The following is an excerpt from my 3rd book: The 10-Year Overnight Success An Entrepreneur’s Manifesto: How WatchMojo Built The Most Successful Media Brand On YouTube. Published in fall 2016, it captured a decade’s journey and published at a moment in time when we’d experienced an amazing 3-year run growing from 10,000 subscribers to 10,000,000. We’d just been hacked – which wasn’t fatal in near-term but certainly hacked away at our growth rates. But that came with a silver lining. I’m posting something soon on the “state of YouTube” and instead of repeating most of this in that post, I figured I would publish the excerpt and link back to it. If you like it, get the whole book on Amazon!

The Benefits Of Competition

It was clear that anyone and everyone would start to pump out lists, with clickbaity titles and racy thumbnails, either based on our most successful clips or tabloid topics that would grab people’s attention. Some of the more brazen ones adopted that approach, while others didn’t enter a downward spiral but instead just began doing lists. At YouTube’s 2016 Brandcast, I ran into Complex’s Scott Cherkin, we exchanged pleasantries and he half-joked that he was telling his team to focus on doing Top 10s. I don’t think he was kidding, and it wasn’t like he needed my permission to begin with!

To paraphrase Gordon Gekko; competition is good. Competition is right, competition works. Competition clarifies, cuts through, and captures the essence of the evolutionary spirit. Competition in all of its forms; for life, money, love and knowledge has pushed the upward surge of mankind.

Earlier, when I wrote that, unlike tech, content isn’t a zero-sum game, it doesn’t mean that as a content producer you can coast on your success and assume that the sun will rise again tomorrow. In the media world, everyone’s always vying for attention, whether it’s content in the newspapers you picked up from the newsstand, the magazines you read, the radio station you stopped on, the channels you switched to, and even the website you visit. On YouTube it’s much the same, but we never devised a strategy for the numbers. We created content we liked and we felt completed our catalog. Did we ever think that the “Top 10 Influential Religious Figures” would do better than sex, drugs, and violence?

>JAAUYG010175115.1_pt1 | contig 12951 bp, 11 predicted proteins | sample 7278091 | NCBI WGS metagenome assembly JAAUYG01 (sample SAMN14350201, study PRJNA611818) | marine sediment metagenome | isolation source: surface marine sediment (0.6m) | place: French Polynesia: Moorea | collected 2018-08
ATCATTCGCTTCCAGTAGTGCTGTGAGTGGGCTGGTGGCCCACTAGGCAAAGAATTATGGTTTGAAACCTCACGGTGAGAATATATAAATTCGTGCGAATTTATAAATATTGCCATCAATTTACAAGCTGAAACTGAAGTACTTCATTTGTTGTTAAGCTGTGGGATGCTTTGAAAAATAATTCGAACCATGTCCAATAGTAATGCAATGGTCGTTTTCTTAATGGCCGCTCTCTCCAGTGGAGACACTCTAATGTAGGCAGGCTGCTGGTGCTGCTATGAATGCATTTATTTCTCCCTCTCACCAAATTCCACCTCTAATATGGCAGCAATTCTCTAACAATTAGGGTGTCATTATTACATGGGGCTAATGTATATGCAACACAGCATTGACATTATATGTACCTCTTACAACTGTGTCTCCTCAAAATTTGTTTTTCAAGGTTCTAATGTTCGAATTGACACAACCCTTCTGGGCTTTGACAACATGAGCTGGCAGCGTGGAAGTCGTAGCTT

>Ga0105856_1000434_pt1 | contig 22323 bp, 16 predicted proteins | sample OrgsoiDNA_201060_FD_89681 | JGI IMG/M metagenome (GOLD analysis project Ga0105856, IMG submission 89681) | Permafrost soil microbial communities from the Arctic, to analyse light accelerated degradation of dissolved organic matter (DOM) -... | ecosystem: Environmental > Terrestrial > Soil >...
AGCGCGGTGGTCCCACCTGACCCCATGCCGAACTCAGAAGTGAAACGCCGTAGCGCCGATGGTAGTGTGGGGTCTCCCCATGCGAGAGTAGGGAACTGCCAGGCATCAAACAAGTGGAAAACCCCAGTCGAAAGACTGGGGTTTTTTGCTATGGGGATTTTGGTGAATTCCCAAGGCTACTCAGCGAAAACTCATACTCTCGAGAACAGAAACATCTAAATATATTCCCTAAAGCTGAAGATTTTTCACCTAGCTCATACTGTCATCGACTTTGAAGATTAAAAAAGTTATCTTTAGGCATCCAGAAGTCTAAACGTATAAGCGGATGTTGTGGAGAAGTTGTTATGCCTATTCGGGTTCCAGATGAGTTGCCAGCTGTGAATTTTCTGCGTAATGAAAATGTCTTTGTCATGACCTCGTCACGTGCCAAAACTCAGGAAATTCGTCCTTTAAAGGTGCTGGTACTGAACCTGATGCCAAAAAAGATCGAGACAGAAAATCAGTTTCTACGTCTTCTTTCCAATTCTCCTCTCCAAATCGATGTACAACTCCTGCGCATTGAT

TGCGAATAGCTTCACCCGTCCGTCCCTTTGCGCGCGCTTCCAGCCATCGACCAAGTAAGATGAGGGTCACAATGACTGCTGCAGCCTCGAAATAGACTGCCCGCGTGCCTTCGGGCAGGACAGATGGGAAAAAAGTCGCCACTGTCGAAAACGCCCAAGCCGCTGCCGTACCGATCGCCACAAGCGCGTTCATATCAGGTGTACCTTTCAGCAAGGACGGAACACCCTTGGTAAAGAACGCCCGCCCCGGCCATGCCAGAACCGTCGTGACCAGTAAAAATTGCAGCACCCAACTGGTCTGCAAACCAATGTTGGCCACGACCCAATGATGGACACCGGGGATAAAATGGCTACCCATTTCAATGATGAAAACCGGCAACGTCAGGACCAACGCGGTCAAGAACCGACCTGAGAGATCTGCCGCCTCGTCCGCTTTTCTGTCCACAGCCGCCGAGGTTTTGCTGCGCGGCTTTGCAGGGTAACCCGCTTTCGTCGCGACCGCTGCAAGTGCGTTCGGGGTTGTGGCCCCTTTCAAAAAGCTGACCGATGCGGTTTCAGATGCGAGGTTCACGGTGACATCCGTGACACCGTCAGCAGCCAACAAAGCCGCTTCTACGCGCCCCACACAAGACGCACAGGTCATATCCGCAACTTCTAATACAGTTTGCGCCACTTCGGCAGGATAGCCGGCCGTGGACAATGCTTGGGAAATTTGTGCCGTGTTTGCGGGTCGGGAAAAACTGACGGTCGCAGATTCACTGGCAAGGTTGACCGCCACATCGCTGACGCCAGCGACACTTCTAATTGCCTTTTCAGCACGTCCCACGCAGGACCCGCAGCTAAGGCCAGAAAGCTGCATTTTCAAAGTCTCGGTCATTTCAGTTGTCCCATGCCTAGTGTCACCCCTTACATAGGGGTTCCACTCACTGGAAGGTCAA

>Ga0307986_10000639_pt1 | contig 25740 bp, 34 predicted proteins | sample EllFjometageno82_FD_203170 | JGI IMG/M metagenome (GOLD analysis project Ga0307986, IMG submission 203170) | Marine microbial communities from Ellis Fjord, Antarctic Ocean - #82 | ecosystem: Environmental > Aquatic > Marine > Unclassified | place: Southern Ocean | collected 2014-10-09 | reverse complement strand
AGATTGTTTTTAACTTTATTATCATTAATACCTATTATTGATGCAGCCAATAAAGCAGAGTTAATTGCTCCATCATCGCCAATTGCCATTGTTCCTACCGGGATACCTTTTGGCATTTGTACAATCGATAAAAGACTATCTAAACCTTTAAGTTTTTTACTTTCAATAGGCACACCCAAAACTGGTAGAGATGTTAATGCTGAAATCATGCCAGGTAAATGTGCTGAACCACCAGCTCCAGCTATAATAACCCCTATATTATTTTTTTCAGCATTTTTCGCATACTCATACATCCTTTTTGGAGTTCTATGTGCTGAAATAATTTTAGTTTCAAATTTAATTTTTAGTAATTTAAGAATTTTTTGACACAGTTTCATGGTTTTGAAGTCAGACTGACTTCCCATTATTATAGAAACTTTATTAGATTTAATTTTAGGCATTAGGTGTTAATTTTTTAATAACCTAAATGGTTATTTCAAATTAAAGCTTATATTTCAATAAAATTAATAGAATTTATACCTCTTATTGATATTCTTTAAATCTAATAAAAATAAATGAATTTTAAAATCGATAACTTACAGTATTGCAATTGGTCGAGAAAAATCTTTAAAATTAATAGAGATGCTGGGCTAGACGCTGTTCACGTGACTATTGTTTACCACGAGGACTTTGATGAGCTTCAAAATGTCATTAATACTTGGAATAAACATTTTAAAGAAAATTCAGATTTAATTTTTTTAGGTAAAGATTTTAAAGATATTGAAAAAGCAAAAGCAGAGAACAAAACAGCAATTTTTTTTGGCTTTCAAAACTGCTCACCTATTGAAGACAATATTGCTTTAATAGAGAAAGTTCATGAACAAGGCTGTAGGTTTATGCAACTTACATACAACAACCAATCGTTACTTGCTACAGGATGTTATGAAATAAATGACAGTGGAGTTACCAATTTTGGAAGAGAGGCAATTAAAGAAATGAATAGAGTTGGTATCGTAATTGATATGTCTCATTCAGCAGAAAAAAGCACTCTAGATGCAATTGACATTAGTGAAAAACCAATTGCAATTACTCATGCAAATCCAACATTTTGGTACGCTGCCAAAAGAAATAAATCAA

Of course not.

As new channels pushed the envelope fighting for clicks, we had to decide if we’d follow suit, or stay true to our content while paying attention to things like analytics and metadata we’d historically chose to de-emphasize.

When Buzzfeed began to take off, I sensed that companies like Vice or Complex had to decide whether they’d turn into one big cat listicle (to be fair, Buzzfeed is much more than that). But they didn’t. They may have taken cues but they stuck to their guns. Over the years I’d gotten to know Complex’s CEO Rich Antoniello, who was one of the smartest guys in the industry. Most CEOs may have been tempted to take the brand they’d built and take it downstream, chasing clicks and scale for scale’s sake and rendering the business worthless in the process. Maybe that’s why Complex decided to cash in and sell to Verizon/Hearst, in what turned out to be a great outcome for everyone involved. A part of me regretted not finding a way to join forces, but given the firm’s roots—it was founded by Mark Ecko, and the company had acquired the remains of OnNetworks, one of our earlier competitors who’d raised too much cash and misspent most of it—I sensed that it had a complicated cap table and investors who were wary of doling out big money for another male-oriented brand. A cap (or capitalization) table, for the record, is simply who owns how much of the company.

As Complex was a brand with a representation business, I looked up to Antoniello and Cherkin in many ways, but I’d ultimately wanted to build a better Vice Media: one main brand (in all fairness, Vice does have sister brands, but 99% of the value is baked into Vice).

In any case, with regards to competition, much of the internal and external issues we had came from being one of the largest channels. I was in typical zenmaster mode, happy to see other channels do Top 10s because suddenly it would become more transparent as to how much work went into each list. And to those with less of an ethical sensitivity, it would be clear how much we held back and didn’t chase clicks and views at any cost.

It made sense, given our history:

  • At 100K subscriptions, we wanted to establish CREDIBILITY. We did that.
  • At 1M subscriptions, we became a leader in this type of content and wanted to establish being the ultimate AUTHORITY in ranking pop culture by reducing errors and avoiding being accused of clickbait titles. We did that.
  • At 5M subscriptions, we wanted to project the same banter and fun we had when deciding the lists, so we showed a bit more PERSONALITY.

But at 10M subscribers and beyond, we sought PERFECTION; to ensure every title was fair and accurate, that every entry made sense, that our criteria was detailed and well explained, and that the conclusions tied things up in a pretty bow for our audience. In some ways, we became worried about offending a vocal minority. But this is the Internet, and accidentally offending people is par for the course.

We got better in an academic sense, but we’re not Scientific American. We provide entertainment, but became too rigid when coming up with titles, choosing topics, etc., to avoid being accused of being wrong, unfair, or incomplete.

We were here to inform and entertain, not get caught up in our own heads or bogged down by the rules we set.

So it was now going to be all about SIMPLICITY.

If you enjoyed, get the whole book on Amazon!